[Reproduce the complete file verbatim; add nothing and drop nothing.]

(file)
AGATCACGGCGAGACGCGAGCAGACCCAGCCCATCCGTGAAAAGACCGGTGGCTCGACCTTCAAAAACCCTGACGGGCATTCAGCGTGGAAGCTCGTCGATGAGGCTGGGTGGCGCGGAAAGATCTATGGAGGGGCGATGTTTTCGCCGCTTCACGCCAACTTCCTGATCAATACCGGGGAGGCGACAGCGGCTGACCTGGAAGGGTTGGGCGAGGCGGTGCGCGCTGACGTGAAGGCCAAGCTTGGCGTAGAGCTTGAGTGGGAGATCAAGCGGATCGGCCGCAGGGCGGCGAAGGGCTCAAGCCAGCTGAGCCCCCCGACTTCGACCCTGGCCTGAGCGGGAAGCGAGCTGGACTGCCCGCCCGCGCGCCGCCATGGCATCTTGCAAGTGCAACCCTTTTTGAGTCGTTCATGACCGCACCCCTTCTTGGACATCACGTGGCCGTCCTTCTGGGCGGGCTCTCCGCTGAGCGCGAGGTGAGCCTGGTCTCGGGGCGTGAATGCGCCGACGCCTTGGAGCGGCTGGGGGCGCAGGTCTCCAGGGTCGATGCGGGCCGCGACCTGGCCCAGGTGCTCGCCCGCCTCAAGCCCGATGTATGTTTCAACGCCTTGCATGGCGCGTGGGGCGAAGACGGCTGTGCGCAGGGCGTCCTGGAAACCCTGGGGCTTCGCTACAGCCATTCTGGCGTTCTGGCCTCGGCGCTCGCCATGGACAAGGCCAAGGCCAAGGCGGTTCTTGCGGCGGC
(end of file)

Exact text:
AGATCACGGCGAGACGCGAGCAGACCCAGCCCATCCGTGAAAAGACCGGTGGCTCGACCTTCAAAAACCCTGACGGGCATTCAGCGTGGAAGCTCGTCGATGAGGCTGGGTGGCGCGGAAAGATCTATGGAGGGGCGATGTTTTCGCCGCTTCACGCCAACTTCCTGATCAATACCGGGGAGGCGACAGCGGCTGACCTGGAAGGGTTGGGCGAGGCGGTGCGCGCTGACGTGAAGGCCAAGCTTGGCGTAGAGCTTGAGTGGGAGATCAAGCGGATCGGCCGCAGGGCGGCGAAGGGCTCAAGCCAGCTGAGCCCCCCGACTTCGACCCTGGCCTGAGCGGGAAGCGAGCTGGACTGCCCGCCCGCGCGCCGCCATGGCATCTTGCAAGTGCAACCCTTTTTGAGTCGTTCATGACCGCACCCCTTCTTGGACATCACGTGGCCGTCCTTCTGGGCGGGCTCTCCGCTGAGCGCGAGGTGAGCCTGGTCTCGGGGCGTGAATGCGCCGACGCCTTGGAGCGGCTGGGGGCGCAGGTCTCCAGGGTCGATGCGGGCCGCGACCTGGCCCAGGTGCTCGCCCGCCTCAAGCCCGATGTATGTTTCAACGCCTTGCATGGCGCGTGGGGCGAAGACGGCTGTGCGCAGGGCGTCCTGGAAACCCTGGGGCTTCGCTACAGCCATTCTGGCGTTCTGGCCTCGGCGCTCGCCATGGACAAGGCCAAGGCCAAGGCGGTTCTTGCGGCGGC